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Philippe Gauthier
27-Jun-2004, 21:26
I currently do silver gelatin enlargements in 4x5 and cyanotypes/vandykes in 4x5 and 8x10. My alt process prints usually lack contrast, however, because my negatives are processed with silver printing in mind. Also, I use HP5+, which has a limited maximal contrast, I understand.

As I don't intend to change film, for several practical reasons, I'm tempted by Pyrocat-HD, which is said to produce negatives that behave differently under normal and UV light. The same sheet could then hopefully be printed by silver and alt processes.

I currently expose my HP5+ for EI 250 and tray process it in HC-110, dilution B, for 6 minutes (instead of the recommended 5). I don't have a densitometer, but my negatives normall print with a grade 2 filter on MC paper. I'd like to reach a similar density with Pyrocat-HD. I recently bought a rotary processor (Unicolor), which is one of the reasons why I'd favor this particular pyro formola over the others.

Now, my questions.

1. Is it reasonable to expect dual purpose negatives from HP5+ that would print on grade 2 paper and that would also yield excellent to good contrast with alt processes?

2. Can you offer a starting point for processing, keeping in mind the density I usually get and that I'd like to maintain?

3. What's the practical difference between 1:1:100 and 2:2:100 dilutions and why would you use over another?

4. Ordering the ready mixed product in the US is expensive, while I have a fine chemical supplier with low prices almost next door. Anything I should know before I mix my own Pyrocat-HD, apart from the obvious advice not to breath the pyro dust?

5. Anything else I should know?

sanking
27-Jun-2004, 22:23
Considering Pyrocat-HD for dual purpose negatives

"I currently do silver gelatin enlargements in 4x5 and cyanotypes/vandykes in 4x5 and 8x10. My alt process prints usually lack contrast, however, because my negatives are processed with silver printing in mind. Also, I use HP5+, which has a limited maximal contrast, I understand.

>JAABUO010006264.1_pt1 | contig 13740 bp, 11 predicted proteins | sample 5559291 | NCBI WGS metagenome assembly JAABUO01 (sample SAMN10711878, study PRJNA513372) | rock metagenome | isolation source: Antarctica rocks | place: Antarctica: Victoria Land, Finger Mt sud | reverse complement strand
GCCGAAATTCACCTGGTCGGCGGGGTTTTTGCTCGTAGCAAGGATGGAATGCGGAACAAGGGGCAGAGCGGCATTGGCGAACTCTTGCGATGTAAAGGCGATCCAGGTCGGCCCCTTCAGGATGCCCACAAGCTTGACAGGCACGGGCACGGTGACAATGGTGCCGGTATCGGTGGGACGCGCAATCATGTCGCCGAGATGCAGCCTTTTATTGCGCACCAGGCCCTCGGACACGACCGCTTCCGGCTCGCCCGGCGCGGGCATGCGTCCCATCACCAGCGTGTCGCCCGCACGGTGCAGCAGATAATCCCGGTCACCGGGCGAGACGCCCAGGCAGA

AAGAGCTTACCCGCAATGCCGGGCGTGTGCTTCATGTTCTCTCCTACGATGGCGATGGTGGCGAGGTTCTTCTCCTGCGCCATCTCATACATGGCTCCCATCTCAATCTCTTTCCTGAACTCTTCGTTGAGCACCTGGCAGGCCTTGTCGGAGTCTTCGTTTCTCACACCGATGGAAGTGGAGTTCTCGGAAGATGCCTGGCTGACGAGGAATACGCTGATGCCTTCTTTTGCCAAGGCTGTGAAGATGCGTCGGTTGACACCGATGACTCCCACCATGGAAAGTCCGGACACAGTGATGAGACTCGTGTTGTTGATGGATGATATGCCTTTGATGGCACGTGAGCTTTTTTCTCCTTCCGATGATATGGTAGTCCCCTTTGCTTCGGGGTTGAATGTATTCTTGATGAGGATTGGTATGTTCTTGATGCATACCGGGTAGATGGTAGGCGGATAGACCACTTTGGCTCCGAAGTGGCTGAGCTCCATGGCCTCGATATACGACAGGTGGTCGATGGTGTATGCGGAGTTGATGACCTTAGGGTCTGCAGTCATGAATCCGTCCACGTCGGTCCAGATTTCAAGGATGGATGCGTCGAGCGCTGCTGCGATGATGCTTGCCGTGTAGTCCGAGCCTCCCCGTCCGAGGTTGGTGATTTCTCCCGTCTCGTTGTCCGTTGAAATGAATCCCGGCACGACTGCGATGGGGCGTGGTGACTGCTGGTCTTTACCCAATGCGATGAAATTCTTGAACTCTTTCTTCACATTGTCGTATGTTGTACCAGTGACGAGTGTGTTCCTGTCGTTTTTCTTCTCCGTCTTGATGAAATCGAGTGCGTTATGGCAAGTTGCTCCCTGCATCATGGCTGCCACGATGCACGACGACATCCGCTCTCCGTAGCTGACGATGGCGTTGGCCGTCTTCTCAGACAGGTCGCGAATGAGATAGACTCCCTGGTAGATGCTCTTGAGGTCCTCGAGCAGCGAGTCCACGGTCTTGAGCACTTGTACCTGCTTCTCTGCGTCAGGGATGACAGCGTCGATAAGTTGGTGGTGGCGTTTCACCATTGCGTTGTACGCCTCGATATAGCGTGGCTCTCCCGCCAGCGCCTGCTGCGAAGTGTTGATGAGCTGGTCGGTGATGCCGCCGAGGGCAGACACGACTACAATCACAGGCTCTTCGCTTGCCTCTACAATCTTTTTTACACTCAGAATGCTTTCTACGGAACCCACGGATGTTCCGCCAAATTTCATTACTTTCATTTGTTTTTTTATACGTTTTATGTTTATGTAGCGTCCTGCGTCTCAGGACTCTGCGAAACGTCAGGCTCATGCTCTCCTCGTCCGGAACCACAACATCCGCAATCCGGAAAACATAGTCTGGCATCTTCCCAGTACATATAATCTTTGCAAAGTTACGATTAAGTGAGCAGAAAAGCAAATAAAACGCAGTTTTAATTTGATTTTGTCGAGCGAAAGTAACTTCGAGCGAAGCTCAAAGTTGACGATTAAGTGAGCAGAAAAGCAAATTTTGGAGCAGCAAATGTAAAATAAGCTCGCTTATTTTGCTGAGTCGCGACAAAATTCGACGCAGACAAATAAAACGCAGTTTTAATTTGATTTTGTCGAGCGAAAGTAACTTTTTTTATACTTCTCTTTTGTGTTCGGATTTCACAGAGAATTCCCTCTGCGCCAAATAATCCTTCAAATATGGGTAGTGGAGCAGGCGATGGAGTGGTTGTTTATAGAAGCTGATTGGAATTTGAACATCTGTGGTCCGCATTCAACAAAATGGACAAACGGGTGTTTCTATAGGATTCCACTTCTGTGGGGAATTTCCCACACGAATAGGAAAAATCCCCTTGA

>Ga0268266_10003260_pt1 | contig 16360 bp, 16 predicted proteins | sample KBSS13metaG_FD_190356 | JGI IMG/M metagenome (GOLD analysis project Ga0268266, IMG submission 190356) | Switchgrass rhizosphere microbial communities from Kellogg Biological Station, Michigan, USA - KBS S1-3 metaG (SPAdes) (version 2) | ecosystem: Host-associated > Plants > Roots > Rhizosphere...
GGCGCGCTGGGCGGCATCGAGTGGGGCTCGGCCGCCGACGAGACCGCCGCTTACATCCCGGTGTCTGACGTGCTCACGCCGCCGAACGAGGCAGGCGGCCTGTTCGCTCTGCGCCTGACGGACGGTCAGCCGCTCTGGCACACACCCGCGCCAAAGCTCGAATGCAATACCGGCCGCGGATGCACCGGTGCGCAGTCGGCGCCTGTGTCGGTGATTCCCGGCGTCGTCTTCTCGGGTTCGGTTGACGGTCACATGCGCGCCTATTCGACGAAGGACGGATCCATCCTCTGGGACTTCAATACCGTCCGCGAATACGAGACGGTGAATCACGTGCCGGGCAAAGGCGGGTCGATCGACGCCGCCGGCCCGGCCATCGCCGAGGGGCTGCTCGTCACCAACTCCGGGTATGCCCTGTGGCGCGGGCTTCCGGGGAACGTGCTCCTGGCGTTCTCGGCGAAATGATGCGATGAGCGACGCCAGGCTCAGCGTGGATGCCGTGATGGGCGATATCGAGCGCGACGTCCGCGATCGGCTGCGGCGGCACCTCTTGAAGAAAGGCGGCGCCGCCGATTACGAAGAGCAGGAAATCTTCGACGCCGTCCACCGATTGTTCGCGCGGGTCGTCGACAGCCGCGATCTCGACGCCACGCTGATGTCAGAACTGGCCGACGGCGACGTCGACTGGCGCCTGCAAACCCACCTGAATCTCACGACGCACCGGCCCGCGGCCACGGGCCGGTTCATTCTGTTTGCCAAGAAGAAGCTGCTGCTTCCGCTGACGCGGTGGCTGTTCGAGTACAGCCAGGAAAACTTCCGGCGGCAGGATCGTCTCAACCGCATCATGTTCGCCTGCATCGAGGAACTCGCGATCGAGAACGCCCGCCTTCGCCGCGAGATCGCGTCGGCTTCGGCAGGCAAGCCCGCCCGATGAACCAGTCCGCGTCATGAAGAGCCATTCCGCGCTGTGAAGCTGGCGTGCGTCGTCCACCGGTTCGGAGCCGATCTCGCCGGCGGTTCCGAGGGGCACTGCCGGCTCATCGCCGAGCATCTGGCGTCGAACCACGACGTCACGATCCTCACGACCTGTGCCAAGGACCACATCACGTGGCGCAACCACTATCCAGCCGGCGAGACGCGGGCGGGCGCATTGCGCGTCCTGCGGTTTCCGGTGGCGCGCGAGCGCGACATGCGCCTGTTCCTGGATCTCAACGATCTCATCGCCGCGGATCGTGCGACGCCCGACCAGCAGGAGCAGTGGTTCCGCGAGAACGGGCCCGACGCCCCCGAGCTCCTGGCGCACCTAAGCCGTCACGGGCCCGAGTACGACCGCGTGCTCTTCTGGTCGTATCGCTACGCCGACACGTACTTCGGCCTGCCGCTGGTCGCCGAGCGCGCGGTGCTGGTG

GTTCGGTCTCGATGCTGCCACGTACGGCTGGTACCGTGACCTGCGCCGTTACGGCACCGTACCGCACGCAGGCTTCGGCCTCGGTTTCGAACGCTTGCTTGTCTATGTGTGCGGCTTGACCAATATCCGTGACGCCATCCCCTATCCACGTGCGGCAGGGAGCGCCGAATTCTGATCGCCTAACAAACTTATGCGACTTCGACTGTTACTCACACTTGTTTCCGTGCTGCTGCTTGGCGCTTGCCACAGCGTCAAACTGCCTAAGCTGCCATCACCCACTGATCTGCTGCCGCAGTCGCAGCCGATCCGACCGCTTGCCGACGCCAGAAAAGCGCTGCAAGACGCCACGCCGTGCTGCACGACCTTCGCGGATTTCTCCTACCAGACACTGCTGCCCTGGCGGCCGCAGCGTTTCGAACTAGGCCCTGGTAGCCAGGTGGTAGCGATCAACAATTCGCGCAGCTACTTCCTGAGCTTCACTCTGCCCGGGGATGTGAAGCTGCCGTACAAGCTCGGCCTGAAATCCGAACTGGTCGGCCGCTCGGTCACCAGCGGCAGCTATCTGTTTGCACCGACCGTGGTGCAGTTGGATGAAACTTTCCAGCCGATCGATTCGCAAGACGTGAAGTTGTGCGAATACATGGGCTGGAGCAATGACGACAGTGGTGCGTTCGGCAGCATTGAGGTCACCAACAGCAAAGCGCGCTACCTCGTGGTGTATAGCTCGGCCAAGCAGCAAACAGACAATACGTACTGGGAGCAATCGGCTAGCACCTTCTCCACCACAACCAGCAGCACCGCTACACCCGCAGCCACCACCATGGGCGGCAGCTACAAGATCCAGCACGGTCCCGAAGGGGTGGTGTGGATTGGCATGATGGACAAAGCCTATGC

As I don't intend to change film, for several practical reasons, I'm tempted by Pyrocat-HD, which is said to produce negatives that behave differently under normal and UV light. The same sheet could then hopefully be printed by silver and alt processes.

Now, my questions.

1. Is it reasonable to expect dual purpose negatives from HP5+ that would print on grade 2 paper and that would also yield excellent to good contrast with alt processes?"

Yes.

2." Can you offer a starting point for processing, keeping in mind the density I usually get and that I'd like to maintain?"

Use the 1:1:100 dilution of Pyrocat-HD. With processing for 14 minutes at 72 degrees F will give you negatives with a DR of approximately 1.05 for normal silver gelatin processing, and about 1.70 for Pt/Pd. with UV light.

3. "What's the practical difference between 1:1:100 and 2:2:100 dilutions and why would you use one over the other?"

The 2:2:100 dilution is much more energetic and is recommended for alt processing with times of around 8-10 minutes, and for subject lighting conditions of very low contrast.

4. "Ordering the ready mixed product in the US is expensive, while I have a fine chemical supplier with low prices almost next door. Anything I should know before I mix my own Pyrocat-HD, apart from the obvious advice not to breath the pyro dust?"

I recommend buying the chemicals chez vous and mixing a la maison or maximum economy. Assuming your donít breath or eat the stuff there is little danger in mixing.

5. Anything else I should know?

--Philippe Gauthier, 2004-06-27 08:26 PM

Not that I can think of. Let me know if you have further questions.

Andre Noble
27-Jun-2004, 22:55
Off topic somewhat,

Just tried Pyrocat HD for 1st time today. Used Jobo 2500 tank with Jobo CPP2 rotary processor set to lowest rotation speed possible. Was pleasantly suprised at clean negs and the low general stain (film base + fog) levels compared to my WD2D+ hand inversion development.

Question for Sandy King, so is the ~14 minutes dev time a good general recommendation starting point for traditional B&W films such as APX 100?

Jim Galli
27-Jun-2004, 23:16